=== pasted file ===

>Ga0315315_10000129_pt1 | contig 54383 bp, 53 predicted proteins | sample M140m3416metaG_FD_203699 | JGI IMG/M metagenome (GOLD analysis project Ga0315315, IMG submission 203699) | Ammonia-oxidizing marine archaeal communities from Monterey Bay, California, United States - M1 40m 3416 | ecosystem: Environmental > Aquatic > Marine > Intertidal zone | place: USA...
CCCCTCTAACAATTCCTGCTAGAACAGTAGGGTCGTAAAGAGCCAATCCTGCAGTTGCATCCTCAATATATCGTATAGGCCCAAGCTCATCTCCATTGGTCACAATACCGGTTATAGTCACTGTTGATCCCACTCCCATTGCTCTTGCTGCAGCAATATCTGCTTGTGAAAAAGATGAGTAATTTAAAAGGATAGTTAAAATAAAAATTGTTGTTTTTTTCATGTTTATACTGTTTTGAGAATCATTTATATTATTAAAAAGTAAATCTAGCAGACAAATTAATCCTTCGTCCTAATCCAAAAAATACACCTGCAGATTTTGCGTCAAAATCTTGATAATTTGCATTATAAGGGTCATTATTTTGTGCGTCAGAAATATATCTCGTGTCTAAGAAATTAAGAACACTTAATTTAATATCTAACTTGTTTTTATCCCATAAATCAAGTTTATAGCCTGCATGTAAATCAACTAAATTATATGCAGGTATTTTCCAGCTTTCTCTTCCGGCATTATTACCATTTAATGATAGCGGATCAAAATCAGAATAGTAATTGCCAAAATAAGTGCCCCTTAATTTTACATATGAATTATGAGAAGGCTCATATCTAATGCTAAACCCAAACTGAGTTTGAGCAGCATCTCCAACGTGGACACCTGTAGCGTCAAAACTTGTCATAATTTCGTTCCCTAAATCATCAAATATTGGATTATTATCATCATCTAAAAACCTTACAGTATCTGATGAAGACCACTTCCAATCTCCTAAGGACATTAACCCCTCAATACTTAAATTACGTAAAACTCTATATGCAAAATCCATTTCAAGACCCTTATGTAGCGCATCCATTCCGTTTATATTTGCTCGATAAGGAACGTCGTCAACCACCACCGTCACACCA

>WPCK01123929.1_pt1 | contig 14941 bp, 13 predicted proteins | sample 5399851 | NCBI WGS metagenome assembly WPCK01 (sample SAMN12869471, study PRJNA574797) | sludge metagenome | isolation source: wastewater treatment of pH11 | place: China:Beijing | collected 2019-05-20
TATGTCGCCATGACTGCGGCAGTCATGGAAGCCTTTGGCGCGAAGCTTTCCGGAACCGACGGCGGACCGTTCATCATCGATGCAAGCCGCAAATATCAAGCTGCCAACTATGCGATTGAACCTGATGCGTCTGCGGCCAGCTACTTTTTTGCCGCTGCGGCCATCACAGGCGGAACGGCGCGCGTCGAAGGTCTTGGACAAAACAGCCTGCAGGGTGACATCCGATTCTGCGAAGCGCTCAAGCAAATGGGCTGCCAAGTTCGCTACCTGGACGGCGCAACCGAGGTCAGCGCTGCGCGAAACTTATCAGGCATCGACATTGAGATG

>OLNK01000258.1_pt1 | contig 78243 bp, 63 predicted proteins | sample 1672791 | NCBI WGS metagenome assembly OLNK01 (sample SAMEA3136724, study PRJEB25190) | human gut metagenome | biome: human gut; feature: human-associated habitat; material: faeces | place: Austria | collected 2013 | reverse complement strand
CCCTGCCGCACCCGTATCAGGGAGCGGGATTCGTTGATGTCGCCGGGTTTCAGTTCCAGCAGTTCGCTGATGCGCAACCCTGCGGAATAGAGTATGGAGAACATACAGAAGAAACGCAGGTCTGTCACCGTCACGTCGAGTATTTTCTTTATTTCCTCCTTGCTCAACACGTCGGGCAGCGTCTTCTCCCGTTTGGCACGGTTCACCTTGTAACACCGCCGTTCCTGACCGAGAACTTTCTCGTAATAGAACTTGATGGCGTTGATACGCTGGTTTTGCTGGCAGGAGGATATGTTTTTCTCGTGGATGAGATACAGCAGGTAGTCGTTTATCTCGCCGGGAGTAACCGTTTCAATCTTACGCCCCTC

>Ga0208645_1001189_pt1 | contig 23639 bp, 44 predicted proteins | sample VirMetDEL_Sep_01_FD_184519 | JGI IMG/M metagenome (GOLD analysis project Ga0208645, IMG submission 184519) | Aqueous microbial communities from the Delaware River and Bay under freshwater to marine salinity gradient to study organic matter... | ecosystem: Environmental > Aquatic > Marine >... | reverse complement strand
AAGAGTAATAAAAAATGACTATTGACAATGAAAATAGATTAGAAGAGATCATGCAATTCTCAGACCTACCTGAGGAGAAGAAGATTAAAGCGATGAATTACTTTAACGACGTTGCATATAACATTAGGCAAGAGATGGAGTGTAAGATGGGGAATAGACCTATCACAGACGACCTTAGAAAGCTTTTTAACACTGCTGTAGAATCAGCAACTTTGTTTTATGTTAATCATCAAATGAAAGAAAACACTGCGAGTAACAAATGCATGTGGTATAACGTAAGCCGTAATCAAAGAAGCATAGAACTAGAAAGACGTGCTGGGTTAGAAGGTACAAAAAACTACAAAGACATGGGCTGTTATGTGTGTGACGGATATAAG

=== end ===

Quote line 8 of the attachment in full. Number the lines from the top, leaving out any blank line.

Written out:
AAGAGTAATAAAAAATGACTATTGACAATGAAAATAGATTAGAAGAGATCATGCAATTCTCAGACCTACCTGAGGAGAAGAAGATTAAAGCGATGAATTACTTTAACGACGTTGCATATAACATTAGGCAAGAGATGGAGTGTAAGATGGGGAATAGACCTATCACAGACGACCTTAGAAAGCTTTTTAACACTGCTGTAGAATCAGCAACTTTGTTTTATGTTAATCATCAAATGAAAGAAAACACTGCGAGTAACAAATGCATGTGGTATAACGTAAGCCGTAATCAAAGAAGCATAGAACTAGAAAGACGTGCTGGGTTAGAAGGTACAAAAAACTACAAAGACATGGGCTGTTATGTGTGTGACGGATATAAG